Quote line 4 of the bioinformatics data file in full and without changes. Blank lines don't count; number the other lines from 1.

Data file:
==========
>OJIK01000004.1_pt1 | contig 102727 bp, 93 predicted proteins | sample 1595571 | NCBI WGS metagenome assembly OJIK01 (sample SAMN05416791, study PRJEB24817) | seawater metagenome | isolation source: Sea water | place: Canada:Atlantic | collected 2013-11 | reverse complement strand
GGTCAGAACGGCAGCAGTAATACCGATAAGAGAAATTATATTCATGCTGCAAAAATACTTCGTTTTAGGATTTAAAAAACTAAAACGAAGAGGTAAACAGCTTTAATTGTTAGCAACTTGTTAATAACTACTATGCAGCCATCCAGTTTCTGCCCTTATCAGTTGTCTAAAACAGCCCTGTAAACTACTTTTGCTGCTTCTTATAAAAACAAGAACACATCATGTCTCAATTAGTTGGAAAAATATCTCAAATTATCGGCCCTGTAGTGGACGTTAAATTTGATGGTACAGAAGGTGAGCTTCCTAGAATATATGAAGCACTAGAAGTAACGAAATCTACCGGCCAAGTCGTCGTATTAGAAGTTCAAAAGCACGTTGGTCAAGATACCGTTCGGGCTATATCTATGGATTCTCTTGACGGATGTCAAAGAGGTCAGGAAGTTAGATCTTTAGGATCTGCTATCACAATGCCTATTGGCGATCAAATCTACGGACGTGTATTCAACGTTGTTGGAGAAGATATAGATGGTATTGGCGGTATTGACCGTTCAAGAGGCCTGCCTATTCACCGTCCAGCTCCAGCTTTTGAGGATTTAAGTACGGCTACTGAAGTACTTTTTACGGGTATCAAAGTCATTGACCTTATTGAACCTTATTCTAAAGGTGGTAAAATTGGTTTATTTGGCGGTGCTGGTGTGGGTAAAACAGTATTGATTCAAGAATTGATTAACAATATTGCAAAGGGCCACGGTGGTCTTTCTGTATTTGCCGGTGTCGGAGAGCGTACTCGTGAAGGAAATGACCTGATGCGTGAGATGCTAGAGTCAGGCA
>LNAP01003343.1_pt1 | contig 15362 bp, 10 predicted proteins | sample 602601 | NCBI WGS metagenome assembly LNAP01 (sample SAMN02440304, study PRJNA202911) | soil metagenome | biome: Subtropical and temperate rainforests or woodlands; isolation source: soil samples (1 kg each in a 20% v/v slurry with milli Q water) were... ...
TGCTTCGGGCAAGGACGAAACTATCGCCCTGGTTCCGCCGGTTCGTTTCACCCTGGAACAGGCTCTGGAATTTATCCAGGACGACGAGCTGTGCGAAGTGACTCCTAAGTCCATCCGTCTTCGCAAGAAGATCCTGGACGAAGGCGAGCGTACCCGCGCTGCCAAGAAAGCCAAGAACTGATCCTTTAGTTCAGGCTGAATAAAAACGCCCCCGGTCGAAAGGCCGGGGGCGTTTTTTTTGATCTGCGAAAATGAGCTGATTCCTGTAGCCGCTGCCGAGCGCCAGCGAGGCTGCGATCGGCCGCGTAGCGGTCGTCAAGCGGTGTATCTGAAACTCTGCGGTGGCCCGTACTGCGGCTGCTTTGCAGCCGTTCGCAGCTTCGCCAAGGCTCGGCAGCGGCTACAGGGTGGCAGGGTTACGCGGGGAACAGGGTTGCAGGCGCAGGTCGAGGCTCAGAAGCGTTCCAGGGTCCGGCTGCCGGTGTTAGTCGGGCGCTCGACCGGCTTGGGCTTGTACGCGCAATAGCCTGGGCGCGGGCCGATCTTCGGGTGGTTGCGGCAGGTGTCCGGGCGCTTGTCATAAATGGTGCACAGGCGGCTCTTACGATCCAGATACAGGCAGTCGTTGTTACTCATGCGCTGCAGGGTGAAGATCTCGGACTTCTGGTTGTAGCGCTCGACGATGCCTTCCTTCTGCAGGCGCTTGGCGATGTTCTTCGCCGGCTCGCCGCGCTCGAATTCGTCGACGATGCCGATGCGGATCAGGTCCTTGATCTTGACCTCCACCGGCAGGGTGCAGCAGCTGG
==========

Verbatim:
TGCTTCGGGCAAGGACGAAACTATCGCCCTGGTTCCGCCGGTTCGTTTCACCCTGGAACAGGCTCTGGAATTTATCCAGGACGACGAGCTGTGCGAAGTGACTCCTAAGTCCATCCGTCTTCGCAAGAAGATCCTGGACGAAGGCGAGCGTACCCGCGCTGCCAAGAAAGCCAAGAACTGATCCTTTAGTTCAGGCTGAATAAAAACGCCCCCGGTCGAAAGGCCGGGGGCGTTTTTTTTGATCTGCGAAAATGAGCTGATTCCTGTAGCCGCTGCCGAGCGCCAGCGAGGCTGCGATCGGCCGCGTAGCGGTCGTCAAGCGGTGTATCTGAAACTCTGCGGTGGCCCGTACTGCGGCTGCTTTGCAGCCGTTCGCAGCTTCGCCAAGGCTCGGCAGCGGCTACAGGGTGGCAGGGTTACGCGGGGAACAGGGTTGCAGGCGCAGGTCGAGGCTCAGAAGCGTTCCAGGGTCCGGCTGCCGGTGTTAGTCGGGCGCTCGACCGGCTTGGGCTTGTACGCGCAATAGCCTGGGCGCGGGCCGATCTTCGGGTGGTTGCGGCAGGTGTCCGGGCGCTTGTCATAAATGGTGCACAGGCGGCTCTTACGATCCAGATACAGGCAGTCGTTGTTACTCATGCGCTGCAGGGTGAAGATCTCGGACTTCTGGTTGTAGCGCTCGACGATGCCTTCCTTCTGCAGGCGCTTGGCGATGTTCTTCGCCGGCTCGCCGCGCTCGAATTCGTCGACGATGCCGATGCGGATCAGGTCCTTGATCTTGACCTCCACCGGCAGGGTGCAGCAGCTGG